A Global Initiative To End Polio And Help Mothers Everywhere
All over the world, mothers strive to keep their children healthy. Mom is the Chief Health Officer of her family. In many countries, mothers will walk miles to get the care her children need.
Imagine being this little girl’s mother. Her name is Rukhsar, and she is the last known case of polio in India. A decade ago, India was responsible for 85% of the world’s cases of polio, but, today, it has been declared polio-free for a year -- a tremendous accomplishment.
If India can do it, it should replicable in the last three remaining countries, which are Afghanistan, Nigeria and Pakistan. India is proof positive.
It will take the world’s commitment.
I went to the United Nations General Assembly with four other mothers and witnessed an unprecedented show of unity from people, countries, corporations and organizations that is taking place. We were all deeply moved.
Global Poverty Project, UNICEF, UN Foundation, The Rotary International, The Gate Foundation, WHO, the American, British, Australian governments and the very presidents of the three countries that remain polio endemic have pledged to eradicate polio so no other mother will ever have to anguish over a child struck with polio.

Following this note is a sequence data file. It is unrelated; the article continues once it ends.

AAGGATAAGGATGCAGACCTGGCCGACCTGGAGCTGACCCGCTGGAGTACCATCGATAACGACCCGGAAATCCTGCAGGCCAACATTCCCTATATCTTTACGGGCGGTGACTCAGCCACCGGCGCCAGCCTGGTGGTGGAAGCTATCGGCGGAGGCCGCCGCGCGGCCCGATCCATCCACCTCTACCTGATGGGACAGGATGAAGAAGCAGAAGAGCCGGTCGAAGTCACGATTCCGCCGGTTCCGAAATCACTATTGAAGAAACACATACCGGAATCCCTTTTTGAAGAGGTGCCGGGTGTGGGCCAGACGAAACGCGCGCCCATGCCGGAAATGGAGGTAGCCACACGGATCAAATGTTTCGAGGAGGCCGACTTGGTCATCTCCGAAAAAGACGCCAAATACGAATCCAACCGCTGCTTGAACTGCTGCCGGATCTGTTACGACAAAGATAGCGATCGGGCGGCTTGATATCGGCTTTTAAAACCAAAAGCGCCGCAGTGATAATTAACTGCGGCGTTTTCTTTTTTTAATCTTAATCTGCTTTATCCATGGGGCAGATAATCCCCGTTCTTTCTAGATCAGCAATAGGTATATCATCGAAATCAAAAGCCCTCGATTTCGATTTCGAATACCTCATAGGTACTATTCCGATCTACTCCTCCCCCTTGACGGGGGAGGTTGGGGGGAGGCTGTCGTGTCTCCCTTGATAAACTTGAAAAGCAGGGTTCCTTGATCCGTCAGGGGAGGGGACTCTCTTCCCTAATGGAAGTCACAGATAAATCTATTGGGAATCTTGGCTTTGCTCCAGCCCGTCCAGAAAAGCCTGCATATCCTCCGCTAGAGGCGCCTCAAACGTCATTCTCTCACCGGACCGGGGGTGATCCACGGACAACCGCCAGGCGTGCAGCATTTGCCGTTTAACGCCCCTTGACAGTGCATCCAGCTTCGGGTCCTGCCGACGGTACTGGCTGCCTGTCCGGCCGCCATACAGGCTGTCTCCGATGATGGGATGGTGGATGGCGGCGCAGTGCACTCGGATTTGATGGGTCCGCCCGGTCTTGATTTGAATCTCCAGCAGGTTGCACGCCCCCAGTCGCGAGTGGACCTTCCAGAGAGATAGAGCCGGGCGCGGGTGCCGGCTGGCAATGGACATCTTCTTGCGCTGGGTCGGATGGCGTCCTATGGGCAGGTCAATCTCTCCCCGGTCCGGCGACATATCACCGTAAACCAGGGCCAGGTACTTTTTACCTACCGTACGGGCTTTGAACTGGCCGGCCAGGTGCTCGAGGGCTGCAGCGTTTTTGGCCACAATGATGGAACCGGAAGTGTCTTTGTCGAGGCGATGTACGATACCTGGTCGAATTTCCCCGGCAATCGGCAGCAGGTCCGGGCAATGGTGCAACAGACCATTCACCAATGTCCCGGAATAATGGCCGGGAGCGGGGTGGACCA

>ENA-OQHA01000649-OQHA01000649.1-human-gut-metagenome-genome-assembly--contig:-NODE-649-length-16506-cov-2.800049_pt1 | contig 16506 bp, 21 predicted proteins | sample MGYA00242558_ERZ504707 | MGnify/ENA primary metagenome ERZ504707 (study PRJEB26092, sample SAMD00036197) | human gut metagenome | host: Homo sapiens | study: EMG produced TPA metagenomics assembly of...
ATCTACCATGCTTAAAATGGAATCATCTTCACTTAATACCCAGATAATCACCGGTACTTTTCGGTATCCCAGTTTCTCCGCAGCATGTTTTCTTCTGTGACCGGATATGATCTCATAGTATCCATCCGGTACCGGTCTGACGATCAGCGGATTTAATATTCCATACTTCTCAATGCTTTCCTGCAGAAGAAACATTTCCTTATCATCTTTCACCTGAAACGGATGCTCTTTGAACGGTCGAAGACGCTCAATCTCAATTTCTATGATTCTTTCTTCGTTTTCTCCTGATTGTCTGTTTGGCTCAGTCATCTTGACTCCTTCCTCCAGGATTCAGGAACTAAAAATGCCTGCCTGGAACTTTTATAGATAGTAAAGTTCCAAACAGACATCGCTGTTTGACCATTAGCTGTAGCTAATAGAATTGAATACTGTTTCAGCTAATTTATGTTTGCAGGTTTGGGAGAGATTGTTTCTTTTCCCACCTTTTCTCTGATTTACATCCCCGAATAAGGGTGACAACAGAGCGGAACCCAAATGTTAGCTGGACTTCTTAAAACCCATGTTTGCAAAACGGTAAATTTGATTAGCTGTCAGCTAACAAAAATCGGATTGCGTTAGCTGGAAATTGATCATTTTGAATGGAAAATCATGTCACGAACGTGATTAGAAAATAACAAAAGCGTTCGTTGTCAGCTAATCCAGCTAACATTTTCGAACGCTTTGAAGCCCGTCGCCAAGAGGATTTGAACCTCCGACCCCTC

We all have the opportunity to be a part of history by putting an end to polio. The only other time this has happened was with smallpox.
“This is a matter of health and justice. When children are protected against polio, they are better protected against other diseases,” said UN Secretary-General Ban Ki-moon. “We need to make the right commitment and take the action towards a polio-free world for the next generations.”
The ingredients are coming together.
• The world’s leaders are coming together to unite in this fight -- particularly the leaders of the three polio endemic countries
• New partners are raising their hands and giving resources and dollars
• GPS trackers are being used to ensure the on-the-ground workers are delivering the vaccines
• Organizations are working to bring the costs of vaccines down
• Innovations are being put in place like satellite maps are being used to find remote areas to find the children and to send teams in to cover
• Countries are stepping up to help with security issues as the remaining unvaccinated children are in remote and often conflict areas
Billions of dollars are being spent not just to eradicate polio but to set up systems and access so mothers can not only get the much needed polio vaccines for their children but to get access to the other medicines she needs.
Polio doesn’t just affect the child; it takes its toll on the family, the community.
There is a petition on Global Poverty Project to end polio http://www.theendofpolio.com/home/.
And you can follow the hashtag #endpolio as the world comes together on behalf of moms and children to eradicate this crippling disease from the face of the planet.